Australia's Black Summer bushfires provide a stark reminder that animals are increasingly exposed to disaster risks arising from changing climate conditions. In Australia, differing jurisdictional requirements and organisational approaches to managing domestic animals in disasters can lead to different welfare and safety outcomes for animals and people responsible for them. The need for consistency in this space is reinforced by recent Royal Commission findings. In 2014, the Australia-New Zealand Emergency Management Committee endorsed a set of National Planning Principles for Animals in Disasters as a tool supporting best practice in emergency planning, policy, and procedures for animals. This study examines planning for animals in disasters in relation to the Principles, to describe their implementation and relevance in the Australian context. A national survey and structured interviews were completed by individuals from organisations with a stake in animal management in disasters, with case studies explored for context from recent disaster events. Findings address the relevance and implementation of specific principles, as well as responsibility for animals in disasters from the perspectives of emergency services, state and local government, animal welfare, veterinary and other organisations. The Principles can support consistency in this space, and promote better welfare and safety outcomes for animals.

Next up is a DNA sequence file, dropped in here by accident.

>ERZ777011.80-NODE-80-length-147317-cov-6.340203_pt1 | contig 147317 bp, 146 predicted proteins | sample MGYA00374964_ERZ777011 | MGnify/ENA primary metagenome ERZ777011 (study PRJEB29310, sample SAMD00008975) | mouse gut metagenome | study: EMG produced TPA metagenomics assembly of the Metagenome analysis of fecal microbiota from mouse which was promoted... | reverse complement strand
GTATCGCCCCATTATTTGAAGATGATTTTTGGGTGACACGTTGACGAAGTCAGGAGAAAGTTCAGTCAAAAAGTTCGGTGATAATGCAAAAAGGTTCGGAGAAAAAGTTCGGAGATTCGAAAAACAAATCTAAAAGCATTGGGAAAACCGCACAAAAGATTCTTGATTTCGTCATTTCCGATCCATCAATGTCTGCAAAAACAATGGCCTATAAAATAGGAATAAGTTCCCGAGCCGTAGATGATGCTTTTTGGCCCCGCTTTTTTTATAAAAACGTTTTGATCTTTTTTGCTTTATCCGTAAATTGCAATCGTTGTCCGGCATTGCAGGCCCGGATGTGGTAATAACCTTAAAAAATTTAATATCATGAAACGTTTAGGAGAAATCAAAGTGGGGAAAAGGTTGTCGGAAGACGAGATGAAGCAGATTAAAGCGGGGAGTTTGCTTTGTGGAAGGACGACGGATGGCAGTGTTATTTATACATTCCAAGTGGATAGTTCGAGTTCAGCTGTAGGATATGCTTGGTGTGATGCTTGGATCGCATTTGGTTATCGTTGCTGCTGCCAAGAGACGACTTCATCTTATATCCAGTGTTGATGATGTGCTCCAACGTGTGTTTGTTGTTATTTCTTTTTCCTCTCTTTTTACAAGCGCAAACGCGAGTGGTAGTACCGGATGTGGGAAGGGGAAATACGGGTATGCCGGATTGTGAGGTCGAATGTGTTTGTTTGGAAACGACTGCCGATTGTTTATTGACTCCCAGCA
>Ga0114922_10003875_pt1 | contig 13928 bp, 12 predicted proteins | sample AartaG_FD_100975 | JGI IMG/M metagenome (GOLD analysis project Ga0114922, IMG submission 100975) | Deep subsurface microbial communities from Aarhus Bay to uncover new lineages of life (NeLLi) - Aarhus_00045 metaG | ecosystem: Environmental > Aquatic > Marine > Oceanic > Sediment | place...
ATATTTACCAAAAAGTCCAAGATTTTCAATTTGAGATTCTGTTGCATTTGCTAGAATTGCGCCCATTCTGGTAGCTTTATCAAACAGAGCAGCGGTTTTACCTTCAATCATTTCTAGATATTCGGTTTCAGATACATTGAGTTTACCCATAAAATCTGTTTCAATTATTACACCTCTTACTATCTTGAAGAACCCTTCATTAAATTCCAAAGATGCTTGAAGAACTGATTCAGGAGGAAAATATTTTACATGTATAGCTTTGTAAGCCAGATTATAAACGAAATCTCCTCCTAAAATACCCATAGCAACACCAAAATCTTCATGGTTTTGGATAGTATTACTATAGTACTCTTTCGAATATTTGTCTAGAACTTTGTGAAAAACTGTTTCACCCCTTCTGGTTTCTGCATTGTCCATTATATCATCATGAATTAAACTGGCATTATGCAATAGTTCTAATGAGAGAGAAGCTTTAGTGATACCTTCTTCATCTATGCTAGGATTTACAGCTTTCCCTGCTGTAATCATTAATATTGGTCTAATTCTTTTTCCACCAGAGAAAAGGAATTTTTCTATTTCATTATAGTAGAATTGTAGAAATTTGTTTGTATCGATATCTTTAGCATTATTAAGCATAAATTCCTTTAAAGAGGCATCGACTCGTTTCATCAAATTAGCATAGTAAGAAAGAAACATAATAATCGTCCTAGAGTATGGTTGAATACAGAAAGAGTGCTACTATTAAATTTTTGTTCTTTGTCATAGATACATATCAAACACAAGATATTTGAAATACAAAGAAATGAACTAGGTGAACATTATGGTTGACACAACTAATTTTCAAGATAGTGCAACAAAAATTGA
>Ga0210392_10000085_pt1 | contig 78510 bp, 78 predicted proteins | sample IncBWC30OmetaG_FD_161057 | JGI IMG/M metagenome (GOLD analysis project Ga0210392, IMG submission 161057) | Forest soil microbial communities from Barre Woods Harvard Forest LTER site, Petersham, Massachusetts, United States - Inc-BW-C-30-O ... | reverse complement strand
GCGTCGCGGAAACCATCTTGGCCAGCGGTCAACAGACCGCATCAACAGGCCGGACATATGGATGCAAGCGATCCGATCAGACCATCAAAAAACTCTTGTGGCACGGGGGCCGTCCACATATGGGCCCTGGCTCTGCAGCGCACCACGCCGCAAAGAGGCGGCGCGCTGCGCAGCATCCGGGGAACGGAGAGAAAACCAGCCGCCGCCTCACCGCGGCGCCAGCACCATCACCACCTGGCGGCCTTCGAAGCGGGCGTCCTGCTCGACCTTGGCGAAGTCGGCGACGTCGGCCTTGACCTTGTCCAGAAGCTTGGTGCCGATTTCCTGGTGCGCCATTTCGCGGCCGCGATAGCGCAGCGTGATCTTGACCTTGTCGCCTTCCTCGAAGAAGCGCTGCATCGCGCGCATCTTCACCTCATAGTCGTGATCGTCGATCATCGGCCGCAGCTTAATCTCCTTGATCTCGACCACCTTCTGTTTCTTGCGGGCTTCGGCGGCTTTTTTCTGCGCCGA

Mel Taylor is an Occupational Psychologist and Associate Professor in the Organisational Psychology team at Macquarie University. She is a Chartered Psychologist and Associate Fellow of the British Psychological Society. Mel’s research has focused on preparedness, response, and recovery to threats such as natural hazards emergencies, pandemics, and emergency animal diseases.